Impact of adolescent peer aggression on later educational and employment outcomes in an Australian cohort

S.E. Moore, J.G. Scott, H.J. Thomas, P.D. Sly, Andrew Whitehouse, Stephen Zubrick, R.E. Norman

Research output: Contribution to journalArticle

12 Citations (Scopus)
213 Downloads (Pure)

Abstract

© 2015 The Foundation for Professionals in Services for Adolescents. This study used prospective birth cohort data to analyse the relationship between peer aggression at 14 years of age and educational and employment outcomes at 17 years (N=1091) and 20 years (N=1003). Participants from the Western Australian Pregnancy Cohort (Raine) study were divided into mutually exclusive categories of peer aggression. Involvement in peer aggression was reported by 40.2% (10.1% victims; 21.4% perpetrators; 8.7% victim-perpetrators) of participants. Participants involved in any form of peer aggression were less likely to complete secondary school. Perpetrators and victim-perpetrators of peer aggression were more likely to be in the 'No Education, Employment or Training' group at 20 years of age. This association was explained by non-completion of secondary school. These findings demonstrate a robust association between involvement in peer aggression and non-completion of secondary school, which in turn was associated with an increased risk of poor educational and employment outcomes in early adulthood.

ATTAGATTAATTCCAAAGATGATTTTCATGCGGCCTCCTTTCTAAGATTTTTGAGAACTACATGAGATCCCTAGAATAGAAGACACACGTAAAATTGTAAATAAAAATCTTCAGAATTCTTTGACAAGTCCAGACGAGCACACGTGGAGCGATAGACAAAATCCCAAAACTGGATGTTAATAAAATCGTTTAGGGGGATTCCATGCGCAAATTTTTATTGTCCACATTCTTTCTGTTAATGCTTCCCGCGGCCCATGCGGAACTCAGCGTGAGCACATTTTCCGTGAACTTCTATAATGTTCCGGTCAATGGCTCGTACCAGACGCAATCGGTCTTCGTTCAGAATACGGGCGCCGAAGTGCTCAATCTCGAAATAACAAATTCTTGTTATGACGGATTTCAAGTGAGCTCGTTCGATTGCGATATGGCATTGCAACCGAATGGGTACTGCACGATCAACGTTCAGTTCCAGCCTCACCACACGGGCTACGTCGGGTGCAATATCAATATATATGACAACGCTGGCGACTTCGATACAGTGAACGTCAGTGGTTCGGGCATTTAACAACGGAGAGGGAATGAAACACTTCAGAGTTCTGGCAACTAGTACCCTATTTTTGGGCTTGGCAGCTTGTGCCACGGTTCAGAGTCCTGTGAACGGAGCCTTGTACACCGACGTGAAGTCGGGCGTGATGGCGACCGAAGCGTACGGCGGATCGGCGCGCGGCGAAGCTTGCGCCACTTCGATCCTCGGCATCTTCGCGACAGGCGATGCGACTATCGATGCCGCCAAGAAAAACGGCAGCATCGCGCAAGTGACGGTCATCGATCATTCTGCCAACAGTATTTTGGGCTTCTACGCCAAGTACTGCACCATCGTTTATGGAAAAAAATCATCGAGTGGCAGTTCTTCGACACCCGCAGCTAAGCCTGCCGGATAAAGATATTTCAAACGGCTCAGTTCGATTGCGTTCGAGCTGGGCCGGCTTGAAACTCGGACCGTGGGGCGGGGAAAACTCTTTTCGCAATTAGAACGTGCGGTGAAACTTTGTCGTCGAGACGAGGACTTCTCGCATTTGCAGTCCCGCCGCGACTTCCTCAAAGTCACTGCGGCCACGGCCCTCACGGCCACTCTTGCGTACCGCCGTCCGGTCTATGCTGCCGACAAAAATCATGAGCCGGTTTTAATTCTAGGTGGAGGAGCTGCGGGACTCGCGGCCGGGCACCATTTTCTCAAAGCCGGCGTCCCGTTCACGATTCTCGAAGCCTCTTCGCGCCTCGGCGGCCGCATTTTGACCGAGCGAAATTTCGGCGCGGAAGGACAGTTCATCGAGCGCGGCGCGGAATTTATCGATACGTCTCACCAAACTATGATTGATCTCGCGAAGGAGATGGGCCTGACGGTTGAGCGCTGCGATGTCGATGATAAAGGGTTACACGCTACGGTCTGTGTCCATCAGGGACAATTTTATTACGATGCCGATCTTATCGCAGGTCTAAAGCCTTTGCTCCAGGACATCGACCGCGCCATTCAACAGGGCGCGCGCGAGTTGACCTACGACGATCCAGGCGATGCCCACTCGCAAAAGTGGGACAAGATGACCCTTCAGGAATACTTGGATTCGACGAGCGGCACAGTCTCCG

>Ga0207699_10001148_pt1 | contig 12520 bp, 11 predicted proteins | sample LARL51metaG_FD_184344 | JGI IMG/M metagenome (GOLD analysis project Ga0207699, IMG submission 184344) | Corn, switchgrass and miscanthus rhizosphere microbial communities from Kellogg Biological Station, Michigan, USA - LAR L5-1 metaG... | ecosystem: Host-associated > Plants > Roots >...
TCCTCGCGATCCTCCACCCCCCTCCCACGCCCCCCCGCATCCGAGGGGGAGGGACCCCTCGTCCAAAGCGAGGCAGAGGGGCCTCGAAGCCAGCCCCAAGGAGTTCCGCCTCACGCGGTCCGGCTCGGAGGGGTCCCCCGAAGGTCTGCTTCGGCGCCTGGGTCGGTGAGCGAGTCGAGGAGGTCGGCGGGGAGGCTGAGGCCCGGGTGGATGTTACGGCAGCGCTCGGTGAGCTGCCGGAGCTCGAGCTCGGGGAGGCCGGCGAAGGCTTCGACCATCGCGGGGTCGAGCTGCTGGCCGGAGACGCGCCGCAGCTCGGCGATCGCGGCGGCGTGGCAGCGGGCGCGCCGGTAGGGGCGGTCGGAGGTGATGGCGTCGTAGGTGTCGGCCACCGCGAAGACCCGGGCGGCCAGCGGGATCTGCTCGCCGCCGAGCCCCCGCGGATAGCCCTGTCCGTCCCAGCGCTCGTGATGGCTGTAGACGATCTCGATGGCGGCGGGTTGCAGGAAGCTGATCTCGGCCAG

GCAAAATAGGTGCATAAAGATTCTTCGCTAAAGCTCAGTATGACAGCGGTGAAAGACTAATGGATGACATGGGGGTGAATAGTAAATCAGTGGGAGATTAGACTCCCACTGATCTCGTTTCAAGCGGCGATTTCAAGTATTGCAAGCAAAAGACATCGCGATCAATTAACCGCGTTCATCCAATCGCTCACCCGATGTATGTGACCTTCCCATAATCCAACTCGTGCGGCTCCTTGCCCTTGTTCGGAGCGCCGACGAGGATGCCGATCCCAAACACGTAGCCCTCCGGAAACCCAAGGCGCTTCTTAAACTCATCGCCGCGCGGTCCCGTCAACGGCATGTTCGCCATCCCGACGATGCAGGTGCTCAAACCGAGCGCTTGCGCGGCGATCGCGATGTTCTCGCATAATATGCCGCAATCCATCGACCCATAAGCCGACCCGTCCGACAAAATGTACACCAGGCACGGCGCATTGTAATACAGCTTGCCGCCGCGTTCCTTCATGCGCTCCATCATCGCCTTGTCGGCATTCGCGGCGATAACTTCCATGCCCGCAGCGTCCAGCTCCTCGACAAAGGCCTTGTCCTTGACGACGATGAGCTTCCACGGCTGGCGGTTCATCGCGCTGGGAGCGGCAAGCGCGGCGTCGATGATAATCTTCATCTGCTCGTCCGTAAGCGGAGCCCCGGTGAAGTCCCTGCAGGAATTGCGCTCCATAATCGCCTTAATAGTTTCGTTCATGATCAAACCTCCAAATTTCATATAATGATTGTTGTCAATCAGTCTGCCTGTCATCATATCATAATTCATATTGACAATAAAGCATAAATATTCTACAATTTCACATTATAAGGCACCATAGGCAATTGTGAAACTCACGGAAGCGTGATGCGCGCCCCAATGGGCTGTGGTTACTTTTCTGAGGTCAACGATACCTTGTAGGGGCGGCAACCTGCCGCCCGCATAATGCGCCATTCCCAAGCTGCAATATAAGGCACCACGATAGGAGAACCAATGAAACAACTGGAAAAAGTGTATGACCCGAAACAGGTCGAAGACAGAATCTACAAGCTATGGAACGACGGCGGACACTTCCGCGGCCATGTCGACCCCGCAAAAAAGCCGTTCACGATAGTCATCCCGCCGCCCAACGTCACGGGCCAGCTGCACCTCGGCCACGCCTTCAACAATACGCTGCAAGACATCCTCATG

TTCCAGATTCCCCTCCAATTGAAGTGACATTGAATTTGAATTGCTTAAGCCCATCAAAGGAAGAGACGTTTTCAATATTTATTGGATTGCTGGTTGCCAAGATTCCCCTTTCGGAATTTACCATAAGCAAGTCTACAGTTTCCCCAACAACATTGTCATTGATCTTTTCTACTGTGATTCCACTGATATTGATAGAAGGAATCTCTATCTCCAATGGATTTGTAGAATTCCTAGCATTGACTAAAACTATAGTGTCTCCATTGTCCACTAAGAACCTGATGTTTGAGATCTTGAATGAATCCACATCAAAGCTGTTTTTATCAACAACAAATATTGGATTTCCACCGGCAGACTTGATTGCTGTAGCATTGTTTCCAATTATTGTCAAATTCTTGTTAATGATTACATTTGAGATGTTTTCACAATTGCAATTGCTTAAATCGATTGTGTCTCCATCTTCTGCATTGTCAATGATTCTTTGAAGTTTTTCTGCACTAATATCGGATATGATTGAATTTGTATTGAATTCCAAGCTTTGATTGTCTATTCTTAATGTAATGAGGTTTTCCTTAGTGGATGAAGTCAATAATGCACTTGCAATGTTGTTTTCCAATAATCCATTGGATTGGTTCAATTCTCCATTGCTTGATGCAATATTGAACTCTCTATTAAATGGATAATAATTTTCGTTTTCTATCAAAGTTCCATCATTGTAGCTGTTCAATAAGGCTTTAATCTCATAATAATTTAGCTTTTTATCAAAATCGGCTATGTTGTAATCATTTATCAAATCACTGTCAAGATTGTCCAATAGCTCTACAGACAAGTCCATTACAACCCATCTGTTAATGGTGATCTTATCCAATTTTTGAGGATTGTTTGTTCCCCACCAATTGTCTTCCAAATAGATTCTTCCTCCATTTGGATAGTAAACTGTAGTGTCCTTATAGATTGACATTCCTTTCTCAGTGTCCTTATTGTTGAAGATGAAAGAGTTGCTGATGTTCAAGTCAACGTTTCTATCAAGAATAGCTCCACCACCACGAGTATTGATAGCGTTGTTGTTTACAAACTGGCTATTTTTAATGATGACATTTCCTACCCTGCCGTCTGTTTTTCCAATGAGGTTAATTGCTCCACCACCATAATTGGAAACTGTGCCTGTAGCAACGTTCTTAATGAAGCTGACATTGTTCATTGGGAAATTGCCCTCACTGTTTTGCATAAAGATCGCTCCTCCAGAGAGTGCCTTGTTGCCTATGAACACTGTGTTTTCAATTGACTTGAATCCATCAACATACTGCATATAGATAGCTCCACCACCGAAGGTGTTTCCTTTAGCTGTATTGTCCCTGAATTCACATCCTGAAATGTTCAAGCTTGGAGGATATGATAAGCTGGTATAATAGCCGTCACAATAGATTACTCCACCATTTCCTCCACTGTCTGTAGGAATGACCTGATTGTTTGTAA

Original languageEnglish
Pages (from-to)39-49
JournalJournal of Adolescence
Volume43
Early online date4 Jun 2015
DOIs
Publication statusPublished - Aug 2015

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